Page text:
UK Certificate: 12
US Certificate: PG-13
Intended audience: Adults
Let me say upfront that I have absolutely no interest in Formula 1 racing, or sport in general for that matter. However director Asif Kapadia’s extraordinary documentary about racing legend Aryton Senna is a fascinating, gripping, thrilling, emotionally devastating powerhouse of a film that deserves to be seen even by the most sport-phobic among us. Coming from me, that is a huge, huge recommendation.
Senna’s rise to fame, his expertise at driving in the rain, his fierce rivalry with French driver Alain Prost, his Christian faith, and ultimately the tragic events that led up to his death in a fatal car crash in 1994 are covered in absolutely riveting fashion. Senna himself is portrayed largely as an idealist dedicated to the art of racing, and some of his most memorable achievements on the track are covered here. Whether he’s catching up from last to first or driving with a gearbox that’s stuck, it is obvious even to the most Formula 1 ignorant (like me) that Senna was a racing genius.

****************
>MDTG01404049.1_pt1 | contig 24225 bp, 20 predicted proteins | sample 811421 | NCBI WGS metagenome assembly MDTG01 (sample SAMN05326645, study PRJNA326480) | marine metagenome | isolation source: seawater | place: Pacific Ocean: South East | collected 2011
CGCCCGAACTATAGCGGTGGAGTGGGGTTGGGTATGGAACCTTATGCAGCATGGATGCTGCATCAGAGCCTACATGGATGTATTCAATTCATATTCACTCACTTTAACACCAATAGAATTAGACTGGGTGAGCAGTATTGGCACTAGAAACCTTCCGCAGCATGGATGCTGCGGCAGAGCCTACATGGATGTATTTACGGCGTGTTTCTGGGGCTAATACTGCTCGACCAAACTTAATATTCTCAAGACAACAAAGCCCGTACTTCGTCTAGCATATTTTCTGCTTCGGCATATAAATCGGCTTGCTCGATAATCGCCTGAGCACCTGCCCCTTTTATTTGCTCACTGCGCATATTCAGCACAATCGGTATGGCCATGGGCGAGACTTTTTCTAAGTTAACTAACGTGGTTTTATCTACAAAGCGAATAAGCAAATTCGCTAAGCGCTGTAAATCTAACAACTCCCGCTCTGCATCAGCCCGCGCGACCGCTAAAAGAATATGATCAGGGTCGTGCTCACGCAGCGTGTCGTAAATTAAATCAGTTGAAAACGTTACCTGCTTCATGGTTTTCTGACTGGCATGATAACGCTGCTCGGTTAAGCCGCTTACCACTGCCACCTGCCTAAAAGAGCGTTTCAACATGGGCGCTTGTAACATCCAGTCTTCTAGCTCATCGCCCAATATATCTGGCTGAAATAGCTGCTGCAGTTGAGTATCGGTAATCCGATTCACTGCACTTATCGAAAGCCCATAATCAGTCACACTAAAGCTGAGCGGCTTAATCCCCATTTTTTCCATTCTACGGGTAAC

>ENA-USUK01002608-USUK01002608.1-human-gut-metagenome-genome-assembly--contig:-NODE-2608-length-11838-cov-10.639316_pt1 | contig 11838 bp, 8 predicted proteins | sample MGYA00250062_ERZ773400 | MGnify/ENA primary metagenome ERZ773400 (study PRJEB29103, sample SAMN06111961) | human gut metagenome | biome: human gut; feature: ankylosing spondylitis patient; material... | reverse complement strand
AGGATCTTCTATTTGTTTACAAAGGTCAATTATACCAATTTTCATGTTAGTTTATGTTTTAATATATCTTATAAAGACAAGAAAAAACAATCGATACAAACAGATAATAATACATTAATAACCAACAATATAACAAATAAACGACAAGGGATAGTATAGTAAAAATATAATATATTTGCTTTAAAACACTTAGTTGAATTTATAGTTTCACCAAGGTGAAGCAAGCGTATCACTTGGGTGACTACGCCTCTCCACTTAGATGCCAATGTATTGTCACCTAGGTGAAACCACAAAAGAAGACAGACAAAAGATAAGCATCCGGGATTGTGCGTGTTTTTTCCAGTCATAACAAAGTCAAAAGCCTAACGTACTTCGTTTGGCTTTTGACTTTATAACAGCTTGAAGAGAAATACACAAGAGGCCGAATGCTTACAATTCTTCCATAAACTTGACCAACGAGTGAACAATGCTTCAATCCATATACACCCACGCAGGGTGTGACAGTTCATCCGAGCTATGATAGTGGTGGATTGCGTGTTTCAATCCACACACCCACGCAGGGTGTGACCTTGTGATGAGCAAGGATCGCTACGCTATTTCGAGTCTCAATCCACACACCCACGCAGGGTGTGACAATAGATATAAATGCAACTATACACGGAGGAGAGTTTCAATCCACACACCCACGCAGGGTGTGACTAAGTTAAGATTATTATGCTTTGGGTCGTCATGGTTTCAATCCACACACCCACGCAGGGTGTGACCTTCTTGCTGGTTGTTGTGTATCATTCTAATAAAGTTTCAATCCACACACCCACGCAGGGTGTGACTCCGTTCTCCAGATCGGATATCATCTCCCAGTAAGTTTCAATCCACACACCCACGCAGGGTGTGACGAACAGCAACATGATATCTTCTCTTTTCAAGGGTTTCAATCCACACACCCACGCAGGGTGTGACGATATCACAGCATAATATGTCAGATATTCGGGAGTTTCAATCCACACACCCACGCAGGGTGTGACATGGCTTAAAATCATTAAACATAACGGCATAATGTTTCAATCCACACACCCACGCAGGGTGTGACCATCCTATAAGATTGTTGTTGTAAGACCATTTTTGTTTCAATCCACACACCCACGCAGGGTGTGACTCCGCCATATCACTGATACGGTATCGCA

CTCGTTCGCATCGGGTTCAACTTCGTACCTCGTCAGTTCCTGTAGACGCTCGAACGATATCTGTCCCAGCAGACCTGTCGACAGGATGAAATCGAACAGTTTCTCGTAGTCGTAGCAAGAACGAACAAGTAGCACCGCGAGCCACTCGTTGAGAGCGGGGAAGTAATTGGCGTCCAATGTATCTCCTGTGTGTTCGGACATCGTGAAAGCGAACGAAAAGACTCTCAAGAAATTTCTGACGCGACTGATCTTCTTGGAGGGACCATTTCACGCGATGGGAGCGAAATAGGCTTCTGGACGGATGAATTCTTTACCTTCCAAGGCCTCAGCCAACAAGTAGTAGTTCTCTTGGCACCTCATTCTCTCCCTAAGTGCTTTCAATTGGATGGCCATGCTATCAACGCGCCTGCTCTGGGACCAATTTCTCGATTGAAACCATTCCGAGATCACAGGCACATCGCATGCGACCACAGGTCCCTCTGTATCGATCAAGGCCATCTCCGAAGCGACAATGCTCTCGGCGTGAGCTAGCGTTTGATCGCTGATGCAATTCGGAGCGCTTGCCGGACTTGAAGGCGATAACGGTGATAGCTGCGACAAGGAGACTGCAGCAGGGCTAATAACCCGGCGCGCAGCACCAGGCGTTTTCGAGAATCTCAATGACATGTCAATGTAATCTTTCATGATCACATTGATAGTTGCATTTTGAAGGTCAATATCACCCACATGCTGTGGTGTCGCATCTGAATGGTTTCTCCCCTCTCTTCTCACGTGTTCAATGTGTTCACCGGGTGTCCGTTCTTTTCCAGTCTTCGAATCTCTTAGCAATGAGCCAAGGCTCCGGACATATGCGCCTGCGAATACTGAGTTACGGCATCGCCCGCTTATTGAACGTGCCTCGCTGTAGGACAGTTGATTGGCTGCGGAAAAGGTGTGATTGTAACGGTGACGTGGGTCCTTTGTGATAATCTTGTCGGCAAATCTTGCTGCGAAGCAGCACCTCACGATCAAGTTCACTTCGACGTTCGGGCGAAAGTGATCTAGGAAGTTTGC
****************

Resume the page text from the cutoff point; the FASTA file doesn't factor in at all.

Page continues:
Born into a wealthy and supportive Brazilian family, Senna’s parent’s encouraged him on to success. After breaking into Formula 1 his early races made his name, but he got upset about racing politics on several occasions. As ambition and overconfidence sometimes got the better of him, he tried to learn from his mistakes, but his feud with Prost and outspoken attitude towards the Formula 1 bosses often got him into trouble – even when he had a valid point. Off the racing track the film offers just enough insight into Brazilian poverty to give context to an organisation Senna set up to help impoverished children.
The filmmakers had unprecedented access not only to family home movies but also Formula 1’s private footage of drivers meetings and the like, and a wealth of other unseen behind the scenes material. It’s also a masterclass in editing considering the absence of voiceover, and that the initial cut was in excess of eight hours.
Most fascinatingly, Senna’s faith is constantly referred to, even if it is clearly a troubled faith at times. There are alarmingly prescient moments that foreshadow his death; from the banal (his appearance on a gaudy Brazilian TV show where he is kissed by a girl and wished a “happy 1989, 1990, 1991, 1992 and 1993” but crucially no years beyond that) to the arguably supernatural (the morning before his death, Senna says in an interview that he read a passage in the Bible that perhaps indicated he was about to die).
Whenever I watch this, I have to confess I get tears in my eyes at the end. Even though I still have no interest in Formula 1, this is a film that would appeal to anyone because it deals with universal human themes like ambition, rivalry, faith and loss. Senna is also a fitting tribute to a racing legend and a Brazilian national hero.